Preface: In a perfect world, key elements like project requirements and execution steps would be issued by a product owner or PM. But the real world is imperfect. What do you do when you find yourself sitting by the side of the road with a flat tire and a bleeding head, reading a manual that suggests you wear a helmet? Such a “best practice” is not very helpful when you’re in the thick of things. This post is written for an imperfect world. I’ll share what I do when reality happens—when I’m floundering for adequate direction, prioritization, or structure.


Here is how, from the chaos of tasks and daily priorities, order is born.

Recently, I found myself simultaneously working on 4 different IT projects (an upgrade, an infrastructure move, and 2 evaluations). Each day, I performed little tasks to move the projects forward, but each time I returned to my desk I kept thinking, “Is this the most important thing to do right now? How close am I to the final goal? Where am I on the map of project progress?” I needed a compass.

The solution I developed took the form of 3 simple lists: Requirements, Issues, and Execution Steps. Let’s explore each in detail.

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downward spiral

When New Technology Causes Productivity to Plummet

Technology is expected to enhance productivity

Most business cases for technology investments include “productivity gains.” Even when no formal business case is created or communicated, users, managers, and executives implicitly expect that new technology will make their lives better.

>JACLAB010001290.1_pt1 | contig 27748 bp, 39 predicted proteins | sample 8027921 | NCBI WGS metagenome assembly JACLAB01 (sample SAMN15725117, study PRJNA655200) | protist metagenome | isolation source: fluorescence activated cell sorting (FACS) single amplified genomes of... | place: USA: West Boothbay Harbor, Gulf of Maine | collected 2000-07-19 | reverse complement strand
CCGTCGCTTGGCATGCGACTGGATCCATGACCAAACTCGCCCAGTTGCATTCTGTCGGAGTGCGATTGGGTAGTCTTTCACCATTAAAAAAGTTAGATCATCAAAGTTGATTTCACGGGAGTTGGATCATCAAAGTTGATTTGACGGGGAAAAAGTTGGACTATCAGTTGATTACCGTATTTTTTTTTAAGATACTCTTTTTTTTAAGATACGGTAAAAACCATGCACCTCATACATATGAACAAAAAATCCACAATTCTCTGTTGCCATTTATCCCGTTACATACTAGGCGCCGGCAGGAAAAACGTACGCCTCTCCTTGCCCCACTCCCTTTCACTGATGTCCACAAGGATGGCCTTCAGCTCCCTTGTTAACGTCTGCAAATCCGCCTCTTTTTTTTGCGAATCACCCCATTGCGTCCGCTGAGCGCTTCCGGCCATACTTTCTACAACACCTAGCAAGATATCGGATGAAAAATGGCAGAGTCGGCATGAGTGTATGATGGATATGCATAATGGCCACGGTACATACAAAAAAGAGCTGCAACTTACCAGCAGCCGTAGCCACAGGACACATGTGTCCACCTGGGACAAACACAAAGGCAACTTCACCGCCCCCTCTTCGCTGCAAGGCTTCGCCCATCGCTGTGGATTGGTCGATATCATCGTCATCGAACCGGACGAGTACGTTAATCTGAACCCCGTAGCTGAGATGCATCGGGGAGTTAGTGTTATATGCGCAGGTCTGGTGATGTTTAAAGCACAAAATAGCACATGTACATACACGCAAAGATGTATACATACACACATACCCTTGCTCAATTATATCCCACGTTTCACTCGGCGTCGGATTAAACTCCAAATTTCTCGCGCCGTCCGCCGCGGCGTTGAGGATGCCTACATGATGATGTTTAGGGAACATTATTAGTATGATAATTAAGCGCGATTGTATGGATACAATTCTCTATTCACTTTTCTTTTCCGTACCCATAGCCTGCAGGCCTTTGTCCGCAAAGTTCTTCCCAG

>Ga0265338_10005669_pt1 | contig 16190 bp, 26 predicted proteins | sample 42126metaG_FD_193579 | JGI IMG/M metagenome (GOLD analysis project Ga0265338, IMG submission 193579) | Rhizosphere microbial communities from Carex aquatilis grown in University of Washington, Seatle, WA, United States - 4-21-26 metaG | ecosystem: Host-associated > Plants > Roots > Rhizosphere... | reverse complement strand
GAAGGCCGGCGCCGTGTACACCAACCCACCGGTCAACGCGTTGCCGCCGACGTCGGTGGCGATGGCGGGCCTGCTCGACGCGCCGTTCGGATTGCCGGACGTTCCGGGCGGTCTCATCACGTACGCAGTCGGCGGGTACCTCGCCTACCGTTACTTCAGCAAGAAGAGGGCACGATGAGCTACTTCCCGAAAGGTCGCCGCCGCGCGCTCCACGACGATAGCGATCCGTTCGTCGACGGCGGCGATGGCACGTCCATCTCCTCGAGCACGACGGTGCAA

However, many organizations spend money on technology as if it were a lottery ticket—hoping they will win. We could consider technology investments to be calculated risks, but, unfortunately, that just doesn’t seem to be the case. Most investments in tech turn into mechanical implementation projects that result in more complaints than compliments.

The most common complaint about technology from the user community is that it kills productivity, exactly the KPI it aims to improve. There are two reasons:

  1. Underutilization
  2. Poor maintenance and support

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How to Prioritize IT Initiatives Without Losing Friends: 5 Success Factors

A Black-and-White Prioritization Process: Quick and Uncomplicated

First, a common definition of success: IT initiative prioritization is a mechanism to calendarize and budgetize investments in IT, which is agreed upon by all stakeholders. This is a stretch goal for most organizations. In fact, some may argue that achieving a consensus among all stakeholders is not possible. But the only way to increase IT’s effectiveness is to drive consensus on how to use limited resources to achieve the most critical outcomes.

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PM Pointers: Managing a Team Member with a Personal Agenda

Part 4 in our 5-part Managing Needy Team Members series.

As project managers, we often run into team members that require a great deal of attention. In an opening post for this series, we discussed a general approach to dealing with resources that need TLC. This post offers techniques for getting the most output out of folks who see the project as a way to achieve a personal agenda. In one way or another, these team members have no interest in doing what is best for the team, but rather what is best for themselves.